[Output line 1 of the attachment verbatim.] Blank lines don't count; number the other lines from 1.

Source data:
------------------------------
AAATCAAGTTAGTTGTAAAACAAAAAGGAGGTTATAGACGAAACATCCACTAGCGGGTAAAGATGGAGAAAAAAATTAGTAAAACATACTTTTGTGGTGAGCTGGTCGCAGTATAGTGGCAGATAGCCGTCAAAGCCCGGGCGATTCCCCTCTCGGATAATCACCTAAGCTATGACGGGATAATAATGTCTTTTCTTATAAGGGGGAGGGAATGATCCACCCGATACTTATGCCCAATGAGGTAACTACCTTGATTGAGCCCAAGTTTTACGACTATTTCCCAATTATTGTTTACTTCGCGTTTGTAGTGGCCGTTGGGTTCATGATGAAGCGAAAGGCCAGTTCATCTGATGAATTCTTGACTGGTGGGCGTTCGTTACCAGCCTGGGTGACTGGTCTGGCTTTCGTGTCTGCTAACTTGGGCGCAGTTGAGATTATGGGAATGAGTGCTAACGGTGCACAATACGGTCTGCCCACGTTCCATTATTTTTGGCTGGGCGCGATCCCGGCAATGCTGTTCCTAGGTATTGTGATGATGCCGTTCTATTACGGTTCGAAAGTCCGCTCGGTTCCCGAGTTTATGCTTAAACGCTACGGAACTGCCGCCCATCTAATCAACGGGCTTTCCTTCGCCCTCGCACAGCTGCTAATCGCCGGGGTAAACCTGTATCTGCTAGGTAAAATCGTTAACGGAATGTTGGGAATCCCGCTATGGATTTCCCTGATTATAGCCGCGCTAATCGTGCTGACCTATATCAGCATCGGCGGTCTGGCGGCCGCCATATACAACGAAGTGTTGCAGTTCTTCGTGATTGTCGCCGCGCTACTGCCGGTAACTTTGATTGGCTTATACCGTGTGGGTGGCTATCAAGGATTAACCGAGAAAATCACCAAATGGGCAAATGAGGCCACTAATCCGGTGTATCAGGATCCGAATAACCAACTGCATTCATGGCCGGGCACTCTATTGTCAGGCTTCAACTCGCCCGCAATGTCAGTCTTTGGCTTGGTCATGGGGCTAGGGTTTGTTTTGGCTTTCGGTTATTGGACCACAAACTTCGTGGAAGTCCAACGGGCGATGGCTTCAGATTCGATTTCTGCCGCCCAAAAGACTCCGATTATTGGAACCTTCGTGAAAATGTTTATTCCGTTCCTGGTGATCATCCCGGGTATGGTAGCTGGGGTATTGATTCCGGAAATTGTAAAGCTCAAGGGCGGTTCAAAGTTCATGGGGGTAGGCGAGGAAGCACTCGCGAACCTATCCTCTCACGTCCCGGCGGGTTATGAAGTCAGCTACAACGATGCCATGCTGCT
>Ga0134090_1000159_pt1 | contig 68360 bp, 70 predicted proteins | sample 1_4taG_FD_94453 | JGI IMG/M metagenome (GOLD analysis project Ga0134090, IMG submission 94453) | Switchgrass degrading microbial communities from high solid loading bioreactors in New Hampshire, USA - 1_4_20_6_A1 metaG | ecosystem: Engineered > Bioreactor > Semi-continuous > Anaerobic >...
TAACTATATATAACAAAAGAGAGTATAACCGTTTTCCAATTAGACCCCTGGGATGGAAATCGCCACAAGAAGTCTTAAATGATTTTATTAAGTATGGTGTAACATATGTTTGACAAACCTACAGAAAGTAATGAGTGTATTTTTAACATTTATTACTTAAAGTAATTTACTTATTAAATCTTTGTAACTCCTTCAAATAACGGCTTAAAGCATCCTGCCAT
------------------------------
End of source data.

AAATCAAGTTAGTTGTAAAACAAAAAGGAGGTTATAGACGAAACATCCACTAGCGGGTAAAGATGGAGAAAAAAATTAGTAAAACATACTTTTGTGGTGAGCTGGTCGCAGTATAGTGGCAGATAGCCGTCAAAGCCCGGGCGATTCCCCTCTCGGATAATCACCTAAGCTATGACGGGATAATAATGTCTTTTCTTATAAGGGGGAGGGAATGATCCACCCGATACTTATGCCCAATGAGGTAACTACCTTGATTGAGCCCAAGTTTTACGACTATTTCCCAATTATTGTTTACTTCGCGTTTGTAGTGGCCGTTGGGTTCATGATGAAGCGAAAGGCCAGTTCATCTGATGAATTCTTGACTGGTGGGCGTTCGTTACCAGCCTGGGTGACTGGTCTGGCTTTCGTGTCTGCTAACTTGGGCGCAGTTGAGATTATGGGAATGAGTGCTAACGGTGCACAATACGGTCTGCCCACGTTCCATTATTTTTGGCTGGGCGCGATCCCGGCAATGCTGTTCCTAGGTATTGTGATGATGCCGTTCTATTACGGTTCGAAAGTCCGCTCGGTTCCCGAGTTTATGCTTAAACGCTACGGAACTGCCGCCCATCTAATCAACGGGCTTTCCTTCGCCCTCGCACAGCTGCTAATCGCCGGGGTAAACCTGTATCTGCTAGGTAAAATCGTTAACGGAATGTTGGGAATCCCGCTATGGATTTCCCTGATTATAGCCGCGCTAATCGTGCTGACCTATATCAGCATCGGCGGTCTGGCGGCCGCCATATACAACGAAGTGTTGCAGTTCTTCGTGATTGTCGCCGCGCTACTGCCGGTAACTTTGATTGGCTTATACCGTGTGGGTGGCTATCAAGGATTAACCGAGAAAATCACCAAATGGGCAAATGAGGCCACTAATCCGGTGTATCAGGATCCGAATAACCAACTGCATTCATGGCCGGGCACTCTATTGTCAGGCTTCAACTCGCCCGCAATGTCAGTCTTTGGCTTGGTCATGGGGCTAGGGTTTGTTTTGGCTTTCGGTTATTGGACCACAAACTTCGTGGAAGTCCAACGGGCGATGGCTTCAGATTCGATTTCTGCCGCCCAAAAGACTCCGATTATTGGAACCTTCGTGAAAATGTTTATTCCGTTCCTGGTGATCATCCCGGGTATGGTAGCTGGGGTATTGATTCCGGAAATTGTAAAGCTCAAGGGCGGTTCAAAGTTCATGGGGGTAGGCGAGGAAGCACTCGCGAACCTATCCTCTCACGTCCCGGCGGGTTATGAAGTCAGCTACAACGATGCCATGCTGCT